Electrodes are commonly used to inject current into the human body in various biomedical applications such as functional electrical stimulation, defibrillation, electrosurgery, RF ablation, impedance imaging, and so on. When a highly conducting electrode makes direct contact with biological tissues, the induced current density has strong singularity along the periphery of the electrode, which may cause painful sensation or burn. Especially in impedance imaging methods such as the magnetic resonance electrical impedance tomography, we should avoid such singularity since more uniform current density underneath a current-injection electrode is desirable. In this paper, we study an optimal geometry of a recessed electrode to produce a well-distributed current density on the contact area under the electrode. We investigate the geometry of the electrode surface to minimize the edge singularity and produce nearly uniform current density on the contact area. We propose a mathematical framework for the uniform current density electrode and its optimal geometry. The theoretical results are supported by numerical simulations.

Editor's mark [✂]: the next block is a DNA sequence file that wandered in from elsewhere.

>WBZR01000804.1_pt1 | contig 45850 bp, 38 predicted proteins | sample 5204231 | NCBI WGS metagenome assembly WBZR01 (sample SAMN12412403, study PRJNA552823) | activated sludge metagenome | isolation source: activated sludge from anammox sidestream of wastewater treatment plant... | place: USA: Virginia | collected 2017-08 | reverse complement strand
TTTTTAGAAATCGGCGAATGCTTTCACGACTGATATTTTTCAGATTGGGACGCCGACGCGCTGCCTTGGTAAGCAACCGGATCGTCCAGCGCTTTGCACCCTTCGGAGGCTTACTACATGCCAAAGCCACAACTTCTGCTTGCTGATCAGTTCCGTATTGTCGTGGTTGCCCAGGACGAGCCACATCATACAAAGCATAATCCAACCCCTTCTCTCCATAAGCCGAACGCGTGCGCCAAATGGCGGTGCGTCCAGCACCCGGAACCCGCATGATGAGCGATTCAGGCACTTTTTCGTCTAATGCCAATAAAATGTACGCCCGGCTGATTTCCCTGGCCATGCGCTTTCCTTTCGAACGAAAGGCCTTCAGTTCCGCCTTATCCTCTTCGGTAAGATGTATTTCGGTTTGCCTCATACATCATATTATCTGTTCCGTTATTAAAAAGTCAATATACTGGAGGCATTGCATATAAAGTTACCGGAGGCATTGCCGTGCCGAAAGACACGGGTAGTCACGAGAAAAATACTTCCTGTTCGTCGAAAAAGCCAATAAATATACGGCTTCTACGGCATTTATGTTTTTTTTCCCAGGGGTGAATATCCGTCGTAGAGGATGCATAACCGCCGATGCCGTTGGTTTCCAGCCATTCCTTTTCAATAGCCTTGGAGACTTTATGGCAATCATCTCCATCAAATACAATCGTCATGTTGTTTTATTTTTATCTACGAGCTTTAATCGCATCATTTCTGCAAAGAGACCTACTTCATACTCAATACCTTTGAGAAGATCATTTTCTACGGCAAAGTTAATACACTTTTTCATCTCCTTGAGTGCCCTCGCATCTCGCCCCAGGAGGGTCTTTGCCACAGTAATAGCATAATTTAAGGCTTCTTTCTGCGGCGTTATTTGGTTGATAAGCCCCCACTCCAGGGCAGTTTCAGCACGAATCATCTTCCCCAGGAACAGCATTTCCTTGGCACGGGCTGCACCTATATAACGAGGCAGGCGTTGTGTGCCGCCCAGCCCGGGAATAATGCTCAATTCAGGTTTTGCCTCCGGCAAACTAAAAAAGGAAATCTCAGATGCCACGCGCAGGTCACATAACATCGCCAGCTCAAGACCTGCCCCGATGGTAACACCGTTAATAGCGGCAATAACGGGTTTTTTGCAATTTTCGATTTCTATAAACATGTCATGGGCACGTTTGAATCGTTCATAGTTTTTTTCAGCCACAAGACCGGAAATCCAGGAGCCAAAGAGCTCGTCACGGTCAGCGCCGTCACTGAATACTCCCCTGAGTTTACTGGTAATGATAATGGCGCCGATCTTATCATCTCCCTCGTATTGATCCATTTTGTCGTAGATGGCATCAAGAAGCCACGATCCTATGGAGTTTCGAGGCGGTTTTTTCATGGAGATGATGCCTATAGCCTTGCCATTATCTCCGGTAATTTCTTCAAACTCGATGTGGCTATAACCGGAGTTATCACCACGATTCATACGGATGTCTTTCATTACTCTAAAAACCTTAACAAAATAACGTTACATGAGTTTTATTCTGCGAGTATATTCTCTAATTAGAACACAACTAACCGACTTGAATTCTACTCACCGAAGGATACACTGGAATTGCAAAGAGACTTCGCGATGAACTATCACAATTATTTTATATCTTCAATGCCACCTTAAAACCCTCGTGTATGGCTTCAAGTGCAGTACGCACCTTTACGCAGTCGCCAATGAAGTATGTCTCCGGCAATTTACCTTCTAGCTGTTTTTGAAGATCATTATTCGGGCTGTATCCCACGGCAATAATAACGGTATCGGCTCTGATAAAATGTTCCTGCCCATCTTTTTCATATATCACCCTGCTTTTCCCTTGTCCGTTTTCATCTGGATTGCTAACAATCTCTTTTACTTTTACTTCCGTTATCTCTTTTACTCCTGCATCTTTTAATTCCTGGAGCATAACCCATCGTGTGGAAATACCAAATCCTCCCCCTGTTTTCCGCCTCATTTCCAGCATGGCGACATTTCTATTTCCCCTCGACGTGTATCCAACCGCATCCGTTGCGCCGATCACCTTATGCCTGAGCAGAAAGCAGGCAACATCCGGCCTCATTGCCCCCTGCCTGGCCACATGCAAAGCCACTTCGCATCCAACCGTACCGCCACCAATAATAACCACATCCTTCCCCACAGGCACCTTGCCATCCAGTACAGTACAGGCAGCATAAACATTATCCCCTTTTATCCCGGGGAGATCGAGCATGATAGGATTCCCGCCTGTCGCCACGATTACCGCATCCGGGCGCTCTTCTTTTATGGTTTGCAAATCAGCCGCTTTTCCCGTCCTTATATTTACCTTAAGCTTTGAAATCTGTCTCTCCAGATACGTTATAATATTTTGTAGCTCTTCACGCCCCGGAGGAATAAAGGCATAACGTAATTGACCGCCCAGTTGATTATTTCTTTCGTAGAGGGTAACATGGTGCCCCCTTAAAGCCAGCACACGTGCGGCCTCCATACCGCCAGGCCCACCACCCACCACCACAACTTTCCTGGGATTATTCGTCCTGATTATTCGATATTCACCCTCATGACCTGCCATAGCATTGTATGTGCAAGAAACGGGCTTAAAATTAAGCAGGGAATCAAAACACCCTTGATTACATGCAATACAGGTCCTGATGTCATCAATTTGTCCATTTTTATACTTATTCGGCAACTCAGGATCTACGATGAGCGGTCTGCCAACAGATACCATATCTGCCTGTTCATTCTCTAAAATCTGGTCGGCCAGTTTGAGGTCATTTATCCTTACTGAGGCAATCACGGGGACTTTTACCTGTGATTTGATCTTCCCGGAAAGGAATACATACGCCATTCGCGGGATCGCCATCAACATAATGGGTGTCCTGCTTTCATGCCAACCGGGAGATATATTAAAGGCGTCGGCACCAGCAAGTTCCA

All Science Journal Classification (ASJC) codes
- Theoretical Computer Science
- Signal Processing
- Mathematical Physics
- Computer Science Applications
- Applied Mathematics